My Chemical Mountain

by Corina Vacco
(Berkeley, CA, USA)

"We live by the best landfill ever. I flipped my dirk bike there once. Plus I’ve got a sketchbook full of uranium monsters. My friend Cornpup likes to show off the weird bumps on his back for a dollar. And Charlie, he’ll drink red creek water on a dare."
Not long ago, I found myself living in Western New York, near one of the most dangerous landfills in the United States.

Unpleasant Landfill

The landfill was located in a residential neighborhood, adjacent to an elementary school and playground. It contained chemical sludge from decades of dumping by local industry, and it also contained radioactive waste left over from the Manhattan Project.

The local government knew that these contaminants had leached into nearby groundwater and soil.

People who lived in the immediate area had received official letters ordering them to stop eating vegetables from their gardens. There were reports of children swimming in the contaminated creek. A woman wrote the newspaper to say that her son’s shoe had melted when he stepped in a green puddle near the landfill’s base.

Officially Declared Safe

I had so many questions—What do you mean I live twenty minutes from this landfill? Can’t someone stop all these children from playing there? How is this situation affecting my groundwater? What happens next? Turns out there was a town meeting scheduled to discuss the status of the landfill. I decided to go, just to listen, but I ended up getting inspired to fight.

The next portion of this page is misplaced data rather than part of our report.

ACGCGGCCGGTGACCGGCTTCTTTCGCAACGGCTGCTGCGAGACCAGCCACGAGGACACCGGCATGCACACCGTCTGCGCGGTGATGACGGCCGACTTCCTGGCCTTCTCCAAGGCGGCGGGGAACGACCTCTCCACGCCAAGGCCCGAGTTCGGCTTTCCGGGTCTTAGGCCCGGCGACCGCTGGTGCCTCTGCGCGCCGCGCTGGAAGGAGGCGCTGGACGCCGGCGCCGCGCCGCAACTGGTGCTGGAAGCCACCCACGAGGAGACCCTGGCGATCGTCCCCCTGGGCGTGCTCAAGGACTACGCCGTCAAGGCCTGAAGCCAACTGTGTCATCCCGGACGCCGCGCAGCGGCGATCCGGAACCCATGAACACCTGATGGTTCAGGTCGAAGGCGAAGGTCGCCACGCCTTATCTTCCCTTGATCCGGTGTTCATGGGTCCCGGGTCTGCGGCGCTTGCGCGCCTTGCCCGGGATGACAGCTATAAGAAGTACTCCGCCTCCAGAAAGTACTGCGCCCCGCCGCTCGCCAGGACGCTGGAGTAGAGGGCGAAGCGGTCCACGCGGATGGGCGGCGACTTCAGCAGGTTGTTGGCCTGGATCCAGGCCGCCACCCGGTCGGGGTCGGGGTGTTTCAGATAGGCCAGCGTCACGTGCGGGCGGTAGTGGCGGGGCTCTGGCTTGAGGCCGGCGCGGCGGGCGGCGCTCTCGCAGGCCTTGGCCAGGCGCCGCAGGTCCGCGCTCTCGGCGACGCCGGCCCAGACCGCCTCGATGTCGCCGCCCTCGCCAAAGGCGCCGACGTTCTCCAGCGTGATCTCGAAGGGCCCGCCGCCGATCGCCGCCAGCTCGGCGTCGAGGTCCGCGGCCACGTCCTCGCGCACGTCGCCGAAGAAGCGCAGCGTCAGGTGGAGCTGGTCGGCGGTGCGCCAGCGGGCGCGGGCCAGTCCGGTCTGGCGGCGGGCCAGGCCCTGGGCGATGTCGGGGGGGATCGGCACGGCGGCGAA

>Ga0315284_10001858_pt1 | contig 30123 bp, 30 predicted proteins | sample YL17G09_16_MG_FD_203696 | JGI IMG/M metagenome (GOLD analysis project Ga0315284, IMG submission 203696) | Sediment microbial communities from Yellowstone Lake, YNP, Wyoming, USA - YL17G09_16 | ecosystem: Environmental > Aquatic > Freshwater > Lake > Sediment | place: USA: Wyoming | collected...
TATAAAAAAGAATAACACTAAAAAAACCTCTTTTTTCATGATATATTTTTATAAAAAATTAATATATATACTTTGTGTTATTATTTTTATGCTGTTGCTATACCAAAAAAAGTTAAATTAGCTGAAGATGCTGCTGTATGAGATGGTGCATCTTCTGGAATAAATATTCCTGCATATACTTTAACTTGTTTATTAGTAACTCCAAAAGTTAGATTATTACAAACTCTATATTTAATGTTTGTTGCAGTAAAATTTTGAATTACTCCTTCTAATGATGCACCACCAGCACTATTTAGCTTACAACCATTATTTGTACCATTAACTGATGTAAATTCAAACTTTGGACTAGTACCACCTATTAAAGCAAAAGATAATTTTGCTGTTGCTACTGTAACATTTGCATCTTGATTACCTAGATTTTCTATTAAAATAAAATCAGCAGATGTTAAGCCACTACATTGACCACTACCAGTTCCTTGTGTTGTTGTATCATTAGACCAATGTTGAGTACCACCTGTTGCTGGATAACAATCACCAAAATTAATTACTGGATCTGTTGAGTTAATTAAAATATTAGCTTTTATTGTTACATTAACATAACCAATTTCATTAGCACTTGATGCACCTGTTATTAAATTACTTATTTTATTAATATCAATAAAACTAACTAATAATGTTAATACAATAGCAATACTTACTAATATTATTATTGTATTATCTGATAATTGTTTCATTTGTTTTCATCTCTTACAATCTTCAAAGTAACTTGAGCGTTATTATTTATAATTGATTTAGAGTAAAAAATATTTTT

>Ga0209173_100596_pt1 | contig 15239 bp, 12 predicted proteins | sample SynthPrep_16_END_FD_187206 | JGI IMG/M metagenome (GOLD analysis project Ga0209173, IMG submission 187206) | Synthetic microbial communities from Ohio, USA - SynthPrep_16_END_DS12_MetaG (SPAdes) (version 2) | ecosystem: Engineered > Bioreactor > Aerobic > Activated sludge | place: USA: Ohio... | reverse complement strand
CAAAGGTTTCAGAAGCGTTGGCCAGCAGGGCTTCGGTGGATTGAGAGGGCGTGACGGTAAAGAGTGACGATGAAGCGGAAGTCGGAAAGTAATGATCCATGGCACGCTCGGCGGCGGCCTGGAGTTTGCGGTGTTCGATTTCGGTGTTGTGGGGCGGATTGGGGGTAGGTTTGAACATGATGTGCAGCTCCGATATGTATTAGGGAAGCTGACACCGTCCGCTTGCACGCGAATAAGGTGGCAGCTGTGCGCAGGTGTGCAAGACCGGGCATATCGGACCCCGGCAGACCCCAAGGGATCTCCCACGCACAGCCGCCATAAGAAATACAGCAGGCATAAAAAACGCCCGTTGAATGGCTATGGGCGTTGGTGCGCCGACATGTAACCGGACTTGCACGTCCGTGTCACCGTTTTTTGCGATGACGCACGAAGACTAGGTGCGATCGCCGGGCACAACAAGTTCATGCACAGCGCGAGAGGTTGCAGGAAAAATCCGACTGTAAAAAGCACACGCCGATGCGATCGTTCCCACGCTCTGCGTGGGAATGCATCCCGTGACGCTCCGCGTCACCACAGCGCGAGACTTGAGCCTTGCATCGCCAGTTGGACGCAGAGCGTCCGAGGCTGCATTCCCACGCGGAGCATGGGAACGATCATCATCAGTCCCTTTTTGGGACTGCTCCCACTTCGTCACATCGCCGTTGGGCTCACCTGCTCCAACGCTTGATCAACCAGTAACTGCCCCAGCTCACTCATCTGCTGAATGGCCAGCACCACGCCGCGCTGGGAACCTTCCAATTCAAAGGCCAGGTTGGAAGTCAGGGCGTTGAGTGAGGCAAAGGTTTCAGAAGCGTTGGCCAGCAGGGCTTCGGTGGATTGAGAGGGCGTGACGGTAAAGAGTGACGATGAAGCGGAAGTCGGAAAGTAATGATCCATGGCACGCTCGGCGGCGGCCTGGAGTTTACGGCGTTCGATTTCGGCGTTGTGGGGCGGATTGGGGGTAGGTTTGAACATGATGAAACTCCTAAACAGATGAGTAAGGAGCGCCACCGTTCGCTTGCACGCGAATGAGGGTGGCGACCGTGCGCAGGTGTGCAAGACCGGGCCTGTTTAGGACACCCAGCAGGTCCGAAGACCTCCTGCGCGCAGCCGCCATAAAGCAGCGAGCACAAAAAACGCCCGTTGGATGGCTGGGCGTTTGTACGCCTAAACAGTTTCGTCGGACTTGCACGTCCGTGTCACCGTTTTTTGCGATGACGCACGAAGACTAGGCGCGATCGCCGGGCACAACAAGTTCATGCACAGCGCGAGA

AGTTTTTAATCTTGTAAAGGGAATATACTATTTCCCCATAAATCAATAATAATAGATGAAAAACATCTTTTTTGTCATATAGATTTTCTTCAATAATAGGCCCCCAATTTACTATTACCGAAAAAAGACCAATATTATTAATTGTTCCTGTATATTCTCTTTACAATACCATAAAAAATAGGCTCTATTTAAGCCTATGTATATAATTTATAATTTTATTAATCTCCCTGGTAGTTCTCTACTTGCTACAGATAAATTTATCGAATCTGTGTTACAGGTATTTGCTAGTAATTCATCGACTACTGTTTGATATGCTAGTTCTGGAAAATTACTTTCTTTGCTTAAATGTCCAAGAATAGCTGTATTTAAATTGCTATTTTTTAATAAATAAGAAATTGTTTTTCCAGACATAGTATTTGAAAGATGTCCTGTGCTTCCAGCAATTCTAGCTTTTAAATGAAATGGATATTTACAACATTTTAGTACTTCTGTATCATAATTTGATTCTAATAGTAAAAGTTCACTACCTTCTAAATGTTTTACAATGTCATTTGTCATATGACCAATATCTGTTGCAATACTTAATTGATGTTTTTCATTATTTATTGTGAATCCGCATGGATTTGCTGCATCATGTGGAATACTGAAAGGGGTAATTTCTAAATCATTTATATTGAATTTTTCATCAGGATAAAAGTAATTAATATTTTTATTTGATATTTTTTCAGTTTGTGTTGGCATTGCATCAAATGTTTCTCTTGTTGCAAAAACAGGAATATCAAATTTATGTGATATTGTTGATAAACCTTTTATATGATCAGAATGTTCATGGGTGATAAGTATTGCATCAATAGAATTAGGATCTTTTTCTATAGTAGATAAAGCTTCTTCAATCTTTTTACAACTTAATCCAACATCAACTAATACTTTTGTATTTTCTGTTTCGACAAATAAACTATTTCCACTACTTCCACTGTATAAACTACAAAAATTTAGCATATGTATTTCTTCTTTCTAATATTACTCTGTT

One by one, earnest, blue-collar, concerned citizens confronted a panel of industry “scientists” and chemical company representatives and demanded that the landfill be cleaned up. One by one, they were ignored, treated like garbage, marginalized. The landfill was officially declared safe.

End of story? Not quite.


I met a teacher who worked at an elementary school adjacent to one of the landfills. I interviewed people, who not realizing the danger, grew up swimming in creek water that changed colors from dyes dumped by a nearby factory. And I was inspired by a teenage boy who raged against the pollution and those responsible. I felt angry and inspired. I thought, I need to write about this, the town, the people, all of it.

Shortly thereafter, my main character Jason’s voice appeared in my mind while I was walking my dog through the city. I’d heard about this happening to other writers, so I knew just what to do—I asked him questions: What is it like living near a landfill? Why do you swim in the creek when you know it’s contaminated? Are you angry about what happened to your father? He answered, “Of course, I’m angry. And I’m gonna get revenge.”

I listened quietly to what he had to say, then drove to the foot of the landfill, parked my car, cracked the window so I could smell the filthy air blowing in from a nearby asphalt plant, and I began to write what felt like a love letter to a cleaner world, an ode to justice for those harmed by rogue polluters.

Book Summary

MY CHEMICAL MOUNTAIN (Random House, 2013) is a story about three boys who cope with the hopelessness of their toxic town by immersing themselves in the thrills of pollution—riding their dirt bikes down the landfill’s slopes, breaking into abandoned factories, and swimming in a contaminated creek—until one of the boys decides it’s time to stand up to the rogue chemical company that’s taken everything from them.

It’s a story about finding your voice when the powers that be want to silence you. It won the Delacorte Prize for a First YA Novel. And I really hope you get a chance to check it out.

For more information, please visit my website.

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